In the general formula (17), R33, R34, R35 and R36 have the same meanings as in the general formula (15).

R37, R38 and R39 each independently represents an alkyl group, an aryl group, an alkenyl group, an alkinyl group, a cycloalkyl group, an alkoxy group, an aryloxy group, an alkylthio group, an arylthio group or an amino group (preferred example of the foregoing being same as those for R24), more preferably an alkyl group, a phenacyl group, an aryl group or an alkenyl group. R37, R38 and R39 may be mutually bonded to form a ring. R40 represents an oxygen atom or an isolated electron pair.

Specific examples of the sulfonium-organic boron complex radical generator include I-4 to I-10 shown in the following.

Preferred examples also include a sulfonium-organic boron complex described in JP-A Nos. 5-255347 and 5-213861.

11) Cationic Two-Photon Absorption Dye-Organic Boron Complex Radical Generator

In case the radical generator in the invention is a cationic two-photon absorption dye-organic boron complex radical generator, such cationic two-photon absorption dye may serve as the two-photon absorption dye of the invention.

The cationic two-photon absorption dye-organic boron complex radical generator is preferably represented by a general formula (18).

In the general formula (18), (Dye-1)+ is a cationic two-photon absorption dye, of which preferred examples include cationic ones among the aforementioned two-photon absorption dyes. For example a cyanine dye or a merocyanine dye is preferable, and a cyanine dye is more preferable. R33, R34, R35 and R36 have same meanings as in the general formula (15).

Specific examples of the cationic two-photon absorption dye-organic boron complex radical generator include I-11, I-12, I-13 and I-14 shown in the following.

Examples also include cationic dye-borate anion complexes described in JP-A Nos. 62-143044 and 62-150242.

12) Anionic Two-Photon Absorption Dye-Onium Salt Complex Radical Generator

In case the radical generator in the invention is an anionic two-photon absorption dye-onium salt complex radical generator, such anionic two-photon absorption dye may serve as the two-photon absorption dye of the invention.

The anionic two-photon absorption dye-onium salt complex radical generator is preferably represented by a general formula (19).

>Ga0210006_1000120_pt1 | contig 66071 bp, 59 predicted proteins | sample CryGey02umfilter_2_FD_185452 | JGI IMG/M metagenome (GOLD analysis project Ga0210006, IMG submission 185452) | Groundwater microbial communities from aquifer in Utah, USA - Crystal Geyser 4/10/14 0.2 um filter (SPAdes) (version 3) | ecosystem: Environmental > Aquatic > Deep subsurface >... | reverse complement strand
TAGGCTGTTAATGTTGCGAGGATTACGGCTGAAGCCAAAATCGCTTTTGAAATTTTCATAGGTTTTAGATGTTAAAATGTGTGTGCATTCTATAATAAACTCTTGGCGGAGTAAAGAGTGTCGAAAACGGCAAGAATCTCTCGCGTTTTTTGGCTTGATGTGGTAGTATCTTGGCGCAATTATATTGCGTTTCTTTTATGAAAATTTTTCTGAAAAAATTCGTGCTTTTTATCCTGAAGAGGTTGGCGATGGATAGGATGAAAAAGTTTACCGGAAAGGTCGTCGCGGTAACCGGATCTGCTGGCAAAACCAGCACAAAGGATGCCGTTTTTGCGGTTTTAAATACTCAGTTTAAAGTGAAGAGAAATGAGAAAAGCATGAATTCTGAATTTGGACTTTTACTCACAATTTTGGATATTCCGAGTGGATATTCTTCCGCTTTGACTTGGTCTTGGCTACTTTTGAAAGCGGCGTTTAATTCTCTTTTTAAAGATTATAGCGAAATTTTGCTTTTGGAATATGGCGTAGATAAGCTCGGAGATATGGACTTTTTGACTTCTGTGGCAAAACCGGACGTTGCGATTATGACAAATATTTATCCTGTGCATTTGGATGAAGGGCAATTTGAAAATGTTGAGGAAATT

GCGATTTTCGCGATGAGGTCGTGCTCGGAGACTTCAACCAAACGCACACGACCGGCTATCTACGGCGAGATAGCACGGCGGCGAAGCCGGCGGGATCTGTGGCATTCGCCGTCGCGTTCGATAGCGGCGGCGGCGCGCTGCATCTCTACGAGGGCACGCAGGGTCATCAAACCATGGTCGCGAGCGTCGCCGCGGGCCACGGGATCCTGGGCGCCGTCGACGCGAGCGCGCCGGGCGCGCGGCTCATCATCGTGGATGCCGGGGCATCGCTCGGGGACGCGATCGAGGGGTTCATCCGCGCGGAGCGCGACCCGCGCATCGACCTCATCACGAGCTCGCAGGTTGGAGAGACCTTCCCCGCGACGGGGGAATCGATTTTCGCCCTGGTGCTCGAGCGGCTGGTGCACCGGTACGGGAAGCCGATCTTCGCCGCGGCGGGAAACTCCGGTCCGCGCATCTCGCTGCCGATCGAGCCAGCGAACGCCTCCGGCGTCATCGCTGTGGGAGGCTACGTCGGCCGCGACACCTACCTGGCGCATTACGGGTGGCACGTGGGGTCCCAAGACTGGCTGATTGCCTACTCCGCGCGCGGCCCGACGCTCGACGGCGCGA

(Dye-2) X23 +  (19)

In the general formula (19), (Dye-2) is an anionic two-photon absorption dye, of which preferred examples include anionic ones among the aforementioned two-photon absorption dyes. For example a cyanine dye, a merocyanine dye or an oxonol dye is preferable, and a cyanine dye or an oxono dye is more preferable. X23 + represents a cation portion of the diazonium salt in the general formula (12), a cation portion of the diaryliodonium salt in the general formula (13), or a cation portion of the sulfonium salt in the general formula (14) (preferred examples being same as described before), preferably a cation portion of the diaryliodonium salt in the general formula (13), or a cation portion of the sulfonium salt in the general formula (14).

Specific examples of the anionic two-photon absorption dye-onium salt complex radical generator include I-15 to I-32 shown in the following.

X23 +
I-15 (=C-1)
I-16 (=C-2)
I-17 (=C-3)
X23 +
I-18 C-1
I-19 C-2
I-20 C-3
X23 +
I-21 C-1
I-22 C-2
I-23 C-3
X23 +
I-24 C-1
I-25 C-2
I-26 C-3
X23 +
I-27 C-1
I-28 C-2
I-29 C-3
X23 +
I-30 C-1
I-31 C-2
I-22 C-3

13) Metal Allene Complex Radical/Acid Generator

In the metal allene complex radical/acid generator, the metal is preferably iron or titanium.

Specific preferred examples include an iron allene complex described in JP-A No. 1-54440, EP Nos. 109851 and 126712, and J. Imag. Sci., vol. 30, p. 174(1986), an iron allene-organic boron complex described in Organometallics, vol. 8, 2737(1989), an iron allene complex salt described in Prog. Polym. Sci., vol. 21, p. 7-8 (1996), and a titanocene described in JP-A No. 61-151197.

14) Sulfonate Ester Acid Generator

The sulfonate ester polymerization initiator can preferably be a sulfonate ester, a sulfonate nitrobenzyl ester or an imide sulfonate.

Specific examples of preferred sulfonate ester include benzoin tosylate and pyrogallol trimesylate; those of preferred sulfonate nitrobenzyl ester include o-nitrobenzyl tosylate, 2,6-dinitrobenzyl tosylate, 2′,6′-dinitrobenzyl-4-nitrobenzene sulfonate, p-nitrobenzyl-9,10-diethoxyanthracene-2-sulfonate and 2-nitrobenzyltrifluoromethyl sulfonate; and those of imide sulfonate include N-tosylphthalimide, 9-fluorenylidene aminotosylate and α-cyanobenzylidene tosylamine.